Link to comment
Share on other sites

2 hours ago, Iuprof said:

Just fashion the rule after the baseball and hockey rule where the kid, if he wants to go to college can sign with an agent, and if drafted gets his bonus up front. At that point, they stay in school and are taken care of financially, but cannot have contact with agents while in college I believe. I would let the agents be able to take care of incidentals, i.e. parents and family, but once the bonus is paid, hands off until they are done. I know baseball is 3 years, not sure about Hockey. I believe basketball should be 2 years, but the NBA would have to eliminate the one and done rule, and have some input probably on the time frame. Baseball you can play until 40, basketball, only the greats last that long, and not many so they would probably want it no more than 2 years. I would also let the kids who are on not signed with agents be able to make money on their jerseys, faces, etc. Some of these kids will only have college to make extra money as they won't be able to go pro, and you don't want jealousy built in, so something needs to be decided on when players likenesses are used. I think though the main problem is the large payments for players who people will go to the NBA one day. Adopt the baseball rule, but one year less.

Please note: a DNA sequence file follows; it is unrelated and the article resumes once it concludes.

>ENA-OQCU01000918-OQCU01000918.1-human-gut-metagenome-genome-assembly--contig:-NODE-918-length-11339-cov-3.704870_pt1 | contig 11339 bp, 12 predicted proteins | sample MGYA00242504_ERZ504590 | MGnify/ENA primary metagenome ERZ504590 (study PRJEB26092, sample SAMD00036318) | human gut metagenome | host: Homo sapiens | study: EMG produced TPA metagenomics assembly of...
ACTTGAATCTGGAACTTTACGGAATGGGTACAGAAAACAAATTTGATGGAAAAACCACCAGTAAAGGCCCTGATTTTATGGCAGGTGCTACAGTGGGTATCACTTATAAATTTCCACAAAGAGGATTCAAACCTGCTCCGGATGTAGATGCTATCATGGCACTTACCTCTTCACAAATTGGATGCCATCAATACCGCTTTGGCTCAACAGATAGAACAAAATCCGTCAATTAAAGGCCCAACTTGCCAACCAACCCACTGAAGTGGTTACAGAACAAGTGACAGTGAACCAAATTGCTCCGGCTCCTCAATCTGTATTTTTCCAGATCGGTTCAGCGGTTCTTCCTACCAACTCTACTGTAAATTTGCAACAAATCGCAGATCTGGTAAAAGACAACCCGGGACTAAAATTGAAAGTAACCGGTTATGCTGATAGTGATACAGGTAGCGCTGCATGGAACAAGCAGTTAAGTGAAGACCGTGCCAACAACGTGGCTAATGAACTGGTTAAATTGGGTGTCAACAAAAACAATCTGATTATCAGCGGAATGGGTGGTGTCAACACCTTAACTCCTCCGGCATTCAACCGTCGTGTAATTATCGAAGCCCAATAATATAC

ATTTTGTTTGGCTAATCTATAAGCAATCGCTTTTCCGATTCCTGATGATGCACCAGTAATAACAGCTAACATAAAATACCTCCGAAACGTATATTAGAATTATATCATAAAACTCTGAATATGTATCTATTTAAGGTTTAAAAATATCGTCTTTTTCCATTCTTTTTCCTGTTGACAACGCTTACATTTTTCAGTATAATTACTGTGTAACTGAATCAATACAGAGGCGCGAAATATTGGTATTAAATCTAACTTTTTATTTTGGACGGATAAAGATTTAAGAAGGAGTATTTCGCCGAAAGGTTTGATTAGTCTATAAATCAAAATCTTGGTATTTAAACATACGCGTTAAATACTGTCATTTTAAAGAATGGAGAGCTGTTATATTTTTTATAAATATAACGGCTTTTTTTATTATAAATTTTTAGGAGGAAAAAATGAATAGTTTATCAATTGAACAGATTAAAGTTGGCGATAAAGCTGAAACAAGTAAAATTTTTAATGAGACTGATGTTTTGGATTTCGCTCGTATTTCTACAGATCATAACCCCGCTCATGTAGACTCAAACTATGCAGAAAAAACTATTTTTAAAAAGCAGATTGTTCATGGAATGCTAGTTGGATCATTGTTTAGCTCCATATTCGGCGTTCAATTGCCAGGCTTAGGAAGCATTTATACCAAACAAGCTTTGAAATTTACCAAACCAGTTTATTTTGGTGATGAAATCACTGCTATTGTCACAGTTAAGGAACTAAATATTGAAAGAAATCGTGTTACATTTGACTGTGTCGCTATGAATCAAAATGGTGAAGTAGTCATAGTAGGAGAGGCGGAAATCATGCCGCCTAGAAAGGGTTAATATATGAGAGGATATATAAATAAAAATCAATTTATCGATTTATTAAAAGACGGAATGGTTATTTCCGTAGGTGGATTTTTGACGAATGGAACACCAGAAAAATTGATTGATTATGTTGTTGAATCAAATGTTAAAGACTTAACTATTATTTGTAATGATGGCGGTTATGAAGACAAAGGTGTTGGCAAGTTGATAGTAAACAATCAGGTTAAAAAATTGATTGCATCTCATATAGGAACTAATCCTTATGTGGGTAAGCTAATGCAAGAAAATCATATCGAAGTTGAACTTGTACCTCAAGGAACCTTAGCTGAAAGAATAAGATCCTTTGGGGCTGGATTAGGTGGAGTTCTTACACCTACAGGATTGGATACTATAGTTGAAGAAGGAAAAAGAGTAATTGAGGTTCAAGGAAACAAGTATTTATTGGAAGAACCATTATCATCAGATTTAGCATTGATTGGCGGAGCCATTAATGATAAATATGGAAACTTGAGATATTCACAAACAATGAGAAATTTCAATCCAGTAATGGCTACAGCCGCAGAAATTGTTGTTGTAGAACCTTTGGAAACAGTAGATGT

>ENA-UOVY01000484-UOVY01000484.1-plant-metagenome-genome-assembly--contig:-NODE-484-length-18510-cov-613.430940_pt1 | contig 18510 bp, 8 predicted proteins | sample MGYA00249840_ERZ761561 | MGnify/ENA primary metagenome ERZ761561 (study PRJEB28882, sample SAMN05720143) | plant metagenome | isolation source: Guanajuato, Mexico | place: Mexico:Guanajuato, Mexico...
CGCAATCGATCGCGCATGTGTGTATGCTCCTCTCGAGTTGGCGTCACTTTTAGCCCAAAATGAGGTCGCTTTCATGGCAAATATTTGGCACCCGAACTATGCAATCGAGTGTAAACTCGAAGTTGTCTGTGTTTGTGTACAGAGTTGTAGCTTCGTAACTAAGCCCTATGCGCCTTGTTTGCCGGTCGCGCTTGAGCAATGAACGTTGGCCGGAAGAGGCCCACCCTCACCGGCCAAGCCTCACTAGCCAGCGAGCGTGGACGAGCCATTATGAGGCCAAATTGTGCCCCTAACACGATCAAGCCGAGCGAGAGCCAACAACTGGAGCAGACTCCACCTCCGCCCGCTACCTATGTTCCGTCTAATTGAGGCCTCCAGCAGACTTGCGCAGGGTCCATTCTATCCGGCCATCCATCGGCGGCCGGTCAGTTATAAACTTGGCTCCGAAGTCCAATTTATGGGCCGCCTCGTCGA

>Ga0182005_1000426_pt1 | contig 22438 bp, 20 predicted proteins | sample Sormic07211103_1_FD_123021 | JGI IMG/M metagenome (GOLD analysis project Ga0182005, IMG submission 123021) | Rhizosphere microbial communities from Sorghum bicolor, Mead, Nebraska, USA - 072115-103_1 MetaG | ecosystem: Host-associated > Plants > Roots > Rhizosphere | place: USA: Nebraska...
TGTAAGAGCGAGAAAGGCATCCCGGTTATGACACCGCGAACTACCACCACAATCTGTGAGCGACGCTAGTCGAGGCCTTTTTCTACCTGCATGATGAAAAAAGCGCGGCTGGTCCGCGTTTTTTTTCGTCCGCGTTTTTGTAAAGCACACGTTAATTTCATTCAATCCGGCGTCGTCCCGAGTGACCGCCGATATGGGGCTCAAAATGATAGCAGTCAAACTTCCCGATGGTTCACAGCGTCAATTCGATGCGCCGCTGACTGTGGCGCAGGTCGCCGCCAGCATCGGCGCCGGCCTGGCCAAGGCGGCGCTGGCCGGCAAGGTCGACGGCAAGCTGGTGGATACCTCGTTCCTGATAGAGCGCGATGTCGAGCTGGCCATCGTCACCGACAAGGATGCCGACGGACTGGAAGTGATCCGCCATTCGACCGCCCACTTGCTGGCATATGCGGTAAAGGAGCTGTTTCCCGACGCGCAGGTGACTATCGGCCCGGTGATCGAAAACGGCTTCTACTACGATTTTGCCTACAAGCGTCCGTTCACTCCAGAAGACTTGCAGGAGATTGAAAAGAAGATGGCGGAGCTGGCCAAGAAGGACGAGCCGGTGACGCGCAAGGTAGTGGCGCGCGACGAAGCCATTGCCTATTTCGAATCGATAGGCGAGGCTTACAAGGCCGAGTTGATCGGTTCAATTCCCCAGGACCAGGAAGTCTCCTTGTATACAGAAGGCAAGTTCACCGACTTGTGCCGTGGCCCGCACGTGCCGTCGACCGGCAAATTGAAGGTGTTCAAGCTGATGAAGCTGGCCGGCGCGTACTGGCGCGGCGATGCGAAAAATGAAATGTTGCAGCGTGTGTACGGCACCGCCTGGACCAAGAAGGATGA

Great post, and a lot of good ideas here. I think the biggest charges for the NCAA, and they can't be done without the NBA's cooperation and involvement, are 1) Figuring out the shoe company thing, especially as it relates to AAU, etc., 2) The agent thing, allow players to speak with agents in an NCAA sanctioned and governed way and the NBA has to have strict penalties for agents found to be braking those rules, and then 3) The one and done rule needs fixing. I like your idea of the MLB model but at two years. 

The jersey royalty thing would be really tricky to figure out. Who gets credit for sales? Take a #40 IU jersey for instance. Cody Zeller made that jersey really popular and was here for two years. Say a player ranked #145 in his class came in after Zeller and wore #40 for 4 years, playing sparingly his first two years. Does that kids get royalties from #40 jersey sales, even though the vast majority of the sales are due to Zeller making the number popular?